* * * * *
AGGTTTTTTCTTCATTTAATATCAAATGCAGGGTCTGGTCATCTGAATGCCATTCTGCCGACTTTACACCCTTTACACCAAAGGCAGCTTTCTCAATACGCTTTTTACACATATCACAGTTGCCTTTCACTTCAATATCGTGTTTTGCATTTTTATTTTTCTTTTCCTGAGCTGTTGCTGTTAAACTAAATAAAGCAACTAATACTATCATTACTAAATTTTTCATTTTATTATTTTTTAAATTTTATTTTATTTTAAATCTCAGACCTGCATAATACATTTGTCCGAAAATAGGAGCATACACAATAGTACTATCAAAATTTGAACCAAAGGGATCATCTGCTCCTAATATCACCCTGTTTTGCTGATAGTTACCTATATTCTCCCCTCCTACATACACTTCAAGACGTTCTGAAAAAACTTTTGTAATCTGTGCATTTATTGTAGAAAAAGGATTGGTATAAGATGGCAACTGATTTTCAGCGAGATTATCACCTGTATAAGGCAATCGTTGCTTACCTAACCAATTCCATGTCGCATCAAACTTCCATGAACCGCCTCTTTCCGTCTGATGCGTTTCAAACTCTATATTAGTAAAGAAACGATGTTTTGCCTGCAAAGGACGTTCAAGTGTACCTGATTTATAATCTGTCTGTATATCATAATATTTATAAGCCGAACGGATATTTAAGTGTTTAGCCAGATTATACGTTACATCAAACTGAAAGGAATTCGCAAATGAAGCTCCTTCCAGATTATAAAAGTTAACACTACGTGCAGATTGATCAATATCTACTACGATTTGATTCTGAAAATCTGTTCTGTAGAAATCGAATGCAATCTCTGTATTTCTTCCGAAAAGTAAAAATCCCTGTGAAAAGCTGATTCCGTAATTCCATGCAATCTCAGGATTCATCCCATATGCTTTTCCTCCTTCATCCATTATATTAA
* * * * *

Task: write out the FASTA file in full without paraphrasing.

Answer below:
AGGTTTTTTCTTCATTTAATATCAAATGCAGGGTCTGGTCATCTGAATGCCATTCTGCCGACTTTACACCCTTTACACCAAAGGCAGCTTTCTCAATACGCTTTTTACACATATCACAGTTGCCTTTCACTTCAATATCGTGTTTTGCATTTTTATTTTTCTTTTCCTGAGCTGTTGCTGTTAAACTAAATAAAGCAACTAATACTATCATTACTAAATTTTTCATTTTATTATTTTTTAAATTTTATTTTATTTTAAATCTCAGACCTGCATAATACATTTGTCCGAAAATAGGAGCATACACAATAGTACTATCAAAATTTGAACCAAAGGGATCATCTGCTCCTAATATCACCCTGTTTTGCTGATAGTTACCTATATTCTCCCCTCCTACATACACTTCAAGACGTTCTGAAAAAACTTTTGTAATCTGTGCATTTATTGTAGAAAAAGGATTGGTATAAGATGGCAACTGATTTTCAGCGAGATTATCACCTGTATAAGGCAATCGTTGCTTACCTAACCAATTCCATGTCGCATCAAACTTCCATGAACCGCCTCTTTCCGTCTGATGCGTTTCAAACTCTATATTAGTAAAGAAACGATGTTTTGCCTGCAAAGGACGTTCAAGTGTACCTGATTTATAATCTGTCTGTATATCATAATATTTATAAGCCGAACGGATATTTAAGTGTTTAGCCAGATTATACGTTACATCAAACTGAAAGGAATTCGCAAATGAAGCTCCTTCCAGATTATAAAAGTTAACACTACGTGCAGATTGATCAATATCTACTACGATTTGATTCTGAAAATCTGTTCTGTAGAAATCGAATGCAATCTCTGTATTTCTTCCGAAAAGTAAAAATCCCTGTGAAAAGCTGATTCCGTAATTCCATGCAATCTCAGGATTCATCCCATATGCTTTTCCTCCTTCATCCATTATATTAA